A TURN

He is never certain what to do on days
like this one, when the winter takes
a particularly nasty turn, the temperature
hovers at utter emptiness, and the wind
elects to try to enfold everything it can reach
in a coat of frost, that bleaches life away.
He walks each day, through the nearby park
if the weather is the least bit cooperative,
through the neighborhood when not, where
at least he can take a small shelter from the wind
in the shadow of houses closed up tightly,
life walled away within, smarter, he imagines
than he is, his fingers ill-gloved, slowly losing
all feeling, but this is his practice, something
he does because it requires doing, heeding
an edict from an unspoken voice. And later
emerging from a hot shower, feeling limbs
restored, he glances at the weather in hopes
the next day will be kinder, and slow in coming.

UMMON’S FAMILY TRADITION 鐵笛倒吹 七十一

The greatest teacher
is one who offers nothing
and shouts it silently
once the student has departed.

You cannot know
what the blind man sees
for you cannot see
through his eyes
and the deaf woman
may hear a symphony
in a flower.

When asked what is
your practice
do you answer: life?


A reflection on case 71 of the Iron Flute Koans

LUDWIG

When I was twelve, I think,
maybe in the last days of eleven,
and in my third year of piano lessons
my teacher, Mrs. Schwarting, she
of no first name, and a steady hand
that could squeeze the muscle
of my shoulder, a taloned metronome,
gave me a small plastic bust
of Beethoven, told me to place it
on the piano, so that he could watch
my daily practice and insure
my eyes were on him, not the keys.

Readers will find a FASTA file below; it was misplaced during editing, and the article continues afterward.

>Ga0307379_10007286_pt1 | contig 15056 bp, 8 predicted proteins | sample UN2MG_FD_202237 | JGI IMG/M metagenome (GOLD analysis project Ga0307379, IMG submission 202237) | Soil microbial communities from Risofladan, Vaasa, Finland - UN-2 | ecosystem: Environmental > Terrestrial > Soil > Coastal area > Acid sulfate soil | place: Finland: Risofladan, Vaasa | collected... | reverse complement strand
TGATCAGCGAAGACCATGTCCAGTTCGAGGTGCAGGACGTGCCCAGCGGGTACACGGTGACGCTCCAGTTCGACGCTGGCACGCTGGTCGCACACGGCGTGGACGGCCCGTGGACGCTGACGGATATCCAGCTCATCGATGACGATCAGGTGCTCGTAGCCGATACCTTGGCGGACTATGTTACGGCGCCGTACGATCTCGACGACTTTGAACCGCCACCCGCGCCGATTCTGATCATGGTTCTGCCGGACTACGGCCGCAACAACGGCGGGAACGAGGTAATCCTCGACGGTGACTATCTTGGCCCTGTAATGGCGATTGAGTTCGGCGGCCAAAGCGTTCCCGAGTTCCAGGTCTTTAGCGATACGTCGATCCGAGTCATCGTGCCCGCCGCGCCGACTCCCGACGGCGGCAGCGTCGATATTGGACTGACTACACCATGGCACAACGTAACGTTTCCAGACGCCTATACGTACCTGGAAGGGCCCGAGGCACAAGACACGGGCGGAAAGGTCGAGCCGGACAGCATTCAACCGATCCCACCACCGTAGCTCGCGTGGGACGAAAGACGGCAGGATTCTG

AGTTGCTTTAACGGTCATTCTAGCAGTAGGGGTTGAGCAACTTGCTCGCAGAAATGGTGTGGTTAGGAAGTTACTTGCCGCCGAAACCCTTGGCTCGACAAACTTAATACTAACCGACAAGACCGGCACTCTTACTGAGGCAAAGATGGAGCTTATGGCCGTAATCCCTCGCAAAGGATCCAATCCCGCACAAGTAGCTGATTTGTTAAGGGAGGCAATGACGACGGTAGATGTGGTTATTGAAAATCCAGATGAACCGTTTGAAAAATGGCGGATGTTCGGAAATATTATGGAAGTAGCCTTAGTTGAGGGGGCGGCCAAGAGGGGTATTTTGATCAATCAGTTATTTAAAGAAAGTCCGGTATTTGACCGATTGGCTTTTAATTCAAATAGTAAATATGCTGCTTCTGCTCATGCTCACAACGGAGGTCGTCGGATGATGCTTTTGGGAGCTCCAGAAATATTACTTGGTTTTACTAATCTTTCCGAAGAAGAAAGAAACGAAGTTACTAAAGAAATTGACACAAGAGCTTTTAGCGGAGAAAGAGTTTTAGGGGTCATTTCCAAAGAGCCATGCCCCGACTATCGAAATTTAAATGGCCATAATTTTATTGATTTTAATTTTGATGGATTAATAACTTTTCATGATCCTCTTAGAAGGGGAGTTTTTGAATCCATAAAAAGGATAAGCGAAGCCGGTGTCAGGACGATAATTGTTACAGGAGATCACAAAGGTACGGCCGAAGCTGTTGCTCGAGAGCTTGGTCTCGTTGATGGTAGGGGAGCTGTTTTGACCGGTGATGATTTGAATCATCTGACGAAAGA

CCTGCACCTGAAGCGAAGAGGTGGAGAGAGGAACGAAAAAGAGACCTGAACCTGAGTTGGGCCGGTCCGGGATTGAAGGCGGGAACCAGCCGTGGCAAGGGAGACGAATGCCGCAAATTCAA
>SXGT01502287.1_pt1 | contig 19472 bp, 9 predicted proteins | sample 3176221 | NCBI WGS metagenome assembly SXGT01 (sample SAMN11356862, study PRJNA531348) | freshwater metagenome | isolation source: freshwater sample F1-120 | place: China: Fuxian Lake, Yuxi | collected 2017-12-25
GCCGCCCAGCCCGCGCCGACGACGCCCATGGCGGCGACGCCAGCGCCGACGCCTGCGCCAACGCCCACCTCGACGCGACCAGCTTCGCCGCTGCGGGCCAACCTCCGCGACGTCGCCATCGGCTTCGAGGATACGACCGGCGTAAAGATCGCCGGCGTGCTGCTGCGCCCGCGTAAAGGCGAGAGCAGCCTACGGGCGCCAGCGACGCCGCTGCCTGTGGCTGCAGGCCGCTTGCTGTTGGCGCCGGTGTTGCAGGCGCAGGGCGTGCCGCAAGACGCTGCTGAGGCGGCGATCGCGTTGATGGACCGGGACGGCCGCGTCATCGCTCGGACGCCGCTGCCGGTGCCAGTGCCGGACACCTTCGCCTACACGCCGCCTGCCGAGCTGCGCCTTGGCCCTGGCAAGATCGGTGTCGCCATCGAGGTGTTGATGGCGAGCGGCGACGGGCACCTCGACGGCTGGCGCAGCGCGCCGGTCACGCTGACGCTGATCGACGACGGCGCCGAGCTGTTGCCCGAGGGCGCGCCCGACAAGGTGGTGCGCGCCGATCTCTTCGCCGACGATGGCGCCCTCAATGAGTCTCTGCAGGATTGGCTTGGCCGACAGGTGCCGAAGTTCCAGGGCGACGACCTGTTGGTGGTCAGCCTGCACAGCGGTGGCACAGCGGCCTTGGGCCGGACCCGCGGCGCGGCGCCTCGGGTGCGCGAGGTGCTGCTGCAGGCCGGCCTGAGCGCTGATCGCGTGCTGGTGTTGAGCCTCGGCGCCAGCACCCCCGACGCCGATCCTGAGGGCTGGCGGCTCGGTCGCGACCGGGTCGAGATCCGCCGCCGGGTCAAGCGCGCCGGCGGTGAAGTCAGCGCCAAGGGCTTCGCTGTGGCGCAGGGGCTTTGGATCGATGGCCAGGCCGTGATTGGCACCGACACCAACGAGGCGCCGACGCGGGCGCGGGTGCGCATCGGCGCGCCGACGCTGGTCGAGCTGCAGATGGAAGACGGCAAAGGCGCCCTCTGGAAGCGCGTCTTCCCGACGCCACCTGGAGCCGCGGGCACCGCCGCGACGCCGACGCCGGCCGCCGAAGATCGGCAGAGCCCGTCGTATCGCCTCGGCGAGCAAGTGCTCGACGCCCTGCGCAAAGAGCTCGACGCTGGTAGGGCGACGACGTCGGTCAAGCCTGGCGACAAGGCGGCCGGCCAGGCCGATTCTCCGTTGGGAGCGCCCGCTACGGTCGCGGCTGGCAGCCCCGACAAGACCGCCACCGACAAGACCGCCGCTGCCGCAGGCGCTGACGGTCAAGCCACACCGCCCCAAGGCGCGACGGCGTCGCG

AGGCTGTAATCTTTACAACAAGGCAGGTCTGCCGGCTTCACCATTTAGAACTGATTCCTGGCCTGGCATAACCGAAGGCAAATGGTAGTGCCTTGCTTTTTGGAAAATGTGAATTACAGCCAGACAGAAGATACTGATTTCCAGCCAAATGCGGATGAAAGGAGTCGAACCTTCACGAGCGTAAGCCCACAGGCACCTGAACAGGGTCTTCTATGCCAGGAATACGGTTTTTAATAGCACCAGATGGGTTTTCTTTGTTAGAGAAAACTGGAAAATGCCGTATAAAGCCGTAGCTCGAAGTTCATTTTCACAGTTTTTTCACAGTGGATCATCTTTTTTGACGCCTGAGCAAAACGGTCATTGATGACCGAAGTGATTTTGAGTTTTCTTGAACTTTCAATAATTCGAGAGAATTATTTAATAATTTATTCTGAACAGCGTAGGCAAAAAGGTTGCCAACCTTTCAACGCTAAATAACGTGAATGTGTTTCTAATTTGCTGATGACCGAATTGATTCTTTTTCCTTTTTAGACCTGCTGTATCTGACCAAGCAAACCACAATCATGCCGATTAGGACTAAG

Ludwig is long gone, lost
in one of our moves, one less
gatherer of the dust of other activities.
Now, sitting on the bench,
flexing fingers demanding independence
I realize that his smile was one
of age, thankful for his deafness.


Previously published in Fox Cry Review, Vol. 23, 1997 and in PIF Magazine, Vol. 20, 1999.

ZAZEN

He likes the sitting, at least at first. It does calm him, as it is supposed to, and he knows he needs calm in his life. Even his knees accept the stillness for a while. Soon enough they begin to question the wisdom of this practice. Good for him, maybe, but hell for them, regardless of the position, lotus, seiza, chair. Hurt a bit less, hurt a bit more, but hurt certainly. He can ignore his knees longer and longer each time, but he knows that sooner or later he will give up, when the silence becomes deafening.

PRACTICE

It always seems odd that the teacher
asks me to think about my practice
when the heart of my practice is learning
how not to always think about things.
But the heart of practice is exactly
these oddities, for nothing is exact.
In the fourth vow I strive to attain
the great way of Buddha, but I know,
as the Heart Sutra reminds me, that
there is “not even wisdom to attain,
attainment, too, is emptiness.”
And so I sit in confusion each day,
and bits of delusion fall away,
like the hair on my ever balding scalp.

OLD MONK

The old monk stooped carefully,
gingerly picking each browning leaf
from the dry garden and gently
placing it in the sack he carried.
With each leaf he would increase
his count, always certain that it
fully fell into the sack.
When the last leaf was picked
and even the autumn tree
dared not drop another this day,
the monk dumped the leaves
onto the stone of the garden
and stooped carefully,
gingerly picking each browning leaf.
A watching visitor asked the abbot
if the monk had dementia,
but the abbot smiled and said,
“He is the sanest one among us,
watch how he wholly engages his practice.”